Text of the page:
House Democrats on Wednesday unveiled a bill to expand the Affordable Care Act (ACA) as they seek to draw a contrast with Republicans on health care ahead of November's elections.
The House will vote Monday on the measure, which includes Democratic priorities like expanding the health law’s subsidies to make premiums more affordable and increasing federal Medicaid funding to encourage the remaining states to expand Medicaid.
The measure attempts to steer clear of the Democratic debate over Medicare for All by avoiding any kind of public option, instead seeking smaller changes to ObamaCare.
Protecting the ACA was a key issue in Democrats taking back the House in 2018 and the party is again seeking to capitalize on the topic. A press conference to unveil the bill on Wednesday featured multiple freshman lawmakers facing competitive reelection races, including Reps. Colin Allred (Texas), Lauren UnderwoodLauren UnderwoodTop officials turn over Twitter accounts to 'share the mic' with Black cybersecurity experts Biden meets with vulnerable House Democrats with agenda in limbo Clyburn receives award named for John Lewis at March on Washington Film Festival's kickoff MORE (Ill.), Angie Craig (Minn.) and Andy Kim (N.J.).
The measure is expected to go nowhere in the Senate, given Republican opposition to the ACA.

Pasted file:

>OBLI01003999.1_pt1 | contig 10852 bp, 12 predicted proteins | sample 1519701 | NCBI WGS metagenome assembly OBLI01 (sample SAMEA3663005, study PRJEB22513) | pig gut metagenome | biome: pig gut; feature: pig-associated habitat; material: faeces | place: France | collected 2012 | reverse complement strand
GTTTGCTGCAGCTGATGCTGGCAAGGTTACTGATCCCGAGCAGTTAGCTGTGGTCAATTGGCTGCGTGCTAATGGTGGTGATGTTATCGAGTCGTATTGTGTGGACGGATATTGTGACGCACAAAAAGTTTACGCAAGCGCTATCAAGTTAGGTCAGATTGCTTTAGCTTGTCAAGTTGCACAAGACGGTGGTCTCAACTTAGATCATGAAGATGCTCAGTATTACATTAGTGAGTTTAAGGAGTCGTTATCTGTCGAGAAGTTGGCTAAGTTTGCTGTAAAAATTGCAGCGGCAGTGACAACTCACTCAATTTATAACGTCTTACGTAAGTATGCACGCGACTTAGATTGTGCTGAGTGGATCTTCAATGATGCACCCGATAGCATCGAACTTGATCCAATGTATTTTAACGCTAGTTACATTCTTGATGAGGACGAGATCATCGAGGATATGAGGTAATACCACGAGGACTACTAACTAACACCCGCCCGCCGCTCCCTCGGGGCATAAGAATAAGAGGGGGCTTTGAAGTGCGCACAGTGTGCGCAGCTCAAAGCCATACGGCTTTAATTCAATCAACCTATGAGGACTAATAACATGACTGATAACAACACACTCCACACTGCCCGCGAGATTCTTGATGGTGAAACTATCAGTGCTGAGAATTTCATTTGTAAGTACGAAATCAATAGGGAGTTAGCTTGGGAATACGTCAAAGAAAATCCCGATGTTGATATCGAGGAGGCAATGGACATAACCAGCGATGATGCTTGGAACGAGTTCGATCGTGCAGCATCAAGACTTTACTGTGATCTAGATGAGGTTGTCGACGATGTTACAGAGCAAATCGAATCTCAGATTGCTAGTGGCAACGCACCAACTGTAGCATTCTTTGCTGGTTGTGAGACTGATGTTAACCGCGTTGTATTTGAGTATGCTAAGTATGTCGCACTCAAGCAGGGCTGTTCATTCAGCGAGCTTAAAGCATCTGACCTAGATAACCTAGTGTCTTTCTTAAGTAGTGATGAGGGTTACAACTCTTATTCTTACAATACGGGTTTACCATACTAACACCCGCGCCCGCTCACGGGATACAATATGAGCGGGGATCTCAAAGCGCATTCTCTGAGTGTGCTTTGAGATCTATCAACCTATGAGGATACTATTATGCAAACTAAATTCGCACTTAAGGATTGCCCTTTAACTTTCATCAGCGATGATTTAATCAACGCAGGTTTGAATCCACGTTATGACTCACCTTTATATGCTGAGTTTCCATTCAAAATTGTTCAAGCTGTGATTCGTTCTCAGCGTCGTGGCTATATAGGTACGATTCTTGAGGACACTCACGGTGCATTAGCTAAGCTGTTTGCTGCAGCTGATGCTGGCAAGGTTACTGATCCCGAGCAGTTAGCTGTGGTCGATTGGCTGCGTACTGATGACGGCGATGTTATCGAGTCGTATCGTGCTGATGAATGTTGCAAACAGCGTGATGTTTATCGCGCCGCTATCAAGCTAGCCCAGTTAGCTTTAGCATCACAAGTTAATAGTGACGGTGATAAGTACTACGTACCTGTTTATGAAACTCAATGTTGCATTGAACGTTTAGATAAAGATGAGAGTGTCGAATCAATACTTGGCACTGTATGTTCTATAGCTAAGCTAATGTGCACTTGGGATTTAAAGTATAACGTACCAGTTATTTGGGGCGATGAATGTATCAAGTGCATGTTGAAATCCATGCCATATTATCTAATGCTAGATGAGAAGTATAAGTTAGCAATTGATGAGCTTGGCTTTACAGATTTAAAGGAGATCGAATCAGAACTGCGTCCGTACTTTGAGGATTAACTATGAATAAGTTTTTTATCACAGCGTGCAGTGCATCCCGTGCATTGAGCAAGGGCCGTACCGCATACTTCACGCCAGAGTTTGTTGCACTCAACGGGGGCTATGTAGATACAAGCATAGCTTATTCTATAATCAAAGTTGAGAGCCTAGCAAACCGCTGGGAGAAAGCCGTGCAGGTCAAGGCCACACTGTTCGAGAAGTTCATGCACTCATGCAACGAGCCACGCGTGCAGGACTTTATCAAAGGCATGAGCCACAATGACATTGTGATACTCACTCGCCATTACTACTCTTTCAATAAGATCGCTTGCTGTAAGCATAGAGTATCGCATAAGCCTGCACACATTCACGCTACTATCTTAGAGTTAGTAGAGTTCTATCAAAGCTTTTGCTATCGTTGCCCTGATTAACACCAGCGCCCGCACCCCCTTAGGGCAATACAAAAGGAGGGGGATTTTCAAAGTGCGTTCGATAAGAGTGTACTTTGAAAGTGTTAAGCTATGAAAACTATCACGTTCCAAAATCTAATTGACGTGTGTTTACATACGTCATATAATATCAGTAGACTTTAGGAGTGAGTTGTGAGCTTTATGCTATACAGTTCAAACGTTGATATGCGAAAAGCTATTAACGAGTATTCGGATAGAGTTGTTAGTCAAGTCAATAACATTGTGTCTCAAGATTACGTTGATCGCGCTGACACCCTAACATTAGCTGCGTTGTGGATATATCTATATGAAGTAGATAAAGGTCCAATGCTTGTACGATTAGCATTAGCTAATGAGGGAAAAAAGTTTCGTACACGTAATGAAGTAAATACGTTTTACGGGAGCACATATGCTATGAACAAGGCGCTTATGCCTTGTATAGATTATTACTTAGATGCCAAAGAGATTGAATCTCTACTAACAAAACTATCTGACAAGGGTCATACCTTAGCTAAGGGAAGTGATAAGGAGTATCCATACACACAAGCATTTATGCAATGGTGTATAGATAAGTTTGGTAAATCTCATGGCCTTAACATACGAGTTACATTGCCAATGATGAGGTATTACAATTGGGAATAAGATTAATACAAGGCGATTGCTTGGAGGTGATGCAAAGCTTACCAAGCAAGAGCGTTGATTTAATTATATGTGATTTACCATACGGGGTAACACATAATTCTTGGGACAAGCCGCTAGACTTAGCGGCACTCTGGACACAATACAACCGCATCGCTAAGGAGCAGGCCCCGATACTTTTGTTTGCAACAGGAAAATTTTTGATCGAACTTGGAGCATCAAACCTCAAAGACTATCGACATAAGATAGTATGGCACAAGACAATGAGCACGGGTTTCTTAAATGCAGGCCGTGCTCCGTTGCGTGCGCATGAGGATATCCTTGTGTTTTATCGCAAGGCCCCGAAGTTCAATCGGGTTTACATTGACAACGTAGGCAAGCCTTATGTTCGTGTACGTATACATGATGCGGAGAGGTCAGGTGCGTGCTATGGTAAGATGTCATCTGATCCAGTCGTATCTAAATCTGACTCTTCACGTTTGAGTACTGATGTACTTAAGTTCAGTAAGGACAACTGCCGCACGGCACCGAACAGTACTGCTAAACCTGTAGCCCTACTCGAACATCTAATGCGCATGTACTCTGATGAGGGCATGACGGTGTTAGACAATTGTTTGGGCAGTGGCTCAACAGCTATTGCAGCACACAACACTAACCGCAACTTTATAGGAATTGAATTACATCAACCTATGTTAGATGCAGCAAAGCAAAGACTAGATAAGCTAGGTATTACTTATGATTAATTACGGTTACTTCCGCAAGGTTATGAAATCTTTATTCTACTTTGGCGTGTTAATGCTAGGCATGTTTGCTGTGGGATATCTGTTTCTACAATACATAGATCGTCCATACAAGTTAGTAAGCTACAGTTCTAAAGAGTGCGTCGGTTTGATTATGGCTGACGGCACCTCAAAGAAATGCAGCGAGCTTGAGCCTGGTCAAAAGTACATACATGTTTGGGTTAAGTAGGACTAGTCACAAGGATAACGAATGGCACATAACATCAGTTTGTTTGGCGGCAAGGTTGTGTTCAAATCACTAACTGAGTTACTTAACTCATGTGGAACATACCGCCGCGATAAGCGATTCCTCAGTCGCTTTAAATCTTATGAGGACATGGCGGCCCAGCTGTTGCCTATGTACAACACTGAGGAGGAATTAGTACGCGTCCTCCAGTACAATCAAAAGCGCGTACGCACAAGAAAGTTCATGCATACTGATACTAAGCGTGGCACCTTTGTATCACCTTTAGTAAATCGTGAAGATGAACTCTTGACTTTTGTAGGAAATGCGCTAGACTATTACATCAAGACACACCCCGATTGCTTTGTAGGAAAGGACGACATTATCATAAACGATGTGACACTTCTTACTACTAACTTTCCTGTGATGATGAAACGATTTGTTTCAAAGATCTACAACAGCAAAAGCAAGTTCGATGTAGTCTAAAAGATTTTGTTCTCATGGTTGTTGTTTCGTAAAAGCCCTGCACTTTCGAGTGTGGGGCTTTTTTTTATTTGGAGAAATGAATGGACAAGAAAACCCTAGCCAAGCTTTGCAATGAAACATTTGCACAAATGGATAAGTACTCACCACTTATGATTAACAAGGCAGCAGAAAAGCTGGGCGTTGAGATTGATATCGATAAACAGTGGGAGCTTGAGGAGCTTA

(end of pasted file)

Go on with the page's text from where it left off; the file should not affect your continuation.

But the move is timed to coincide with a deadline on Thursday for the Trump administration to file its brief with the Supreme Court arguing for ObamaCare to be struck down, which Democrats highlighted as a “stupid” move in the middle of the coronavirus pandemic.
“It was wrong any time, now it's beyond stupid,” Speaker Nancy PelosiNancy PelosiJudge to hear Trump's case against Jan. 6 committee in November Kamala Harris engages with heckler during New York speech GOP lawmaker calls for Meghan, Harry to lose royal titles over paid leave push MORE (D-Calif.) said Wednesday.
Kim added: “It is insane that in the middle of a pandemic our health care in our country is under attack.”
The measure would be paid for by including a provision to allow the secretary of Health and Human Services to negotiate lower prices for prescription drugs, part of major drug pricing legislation that House Democrats passed last year.
Republicans largely oppose that measure as well, arguing it would hinder pharmaceutical innovation.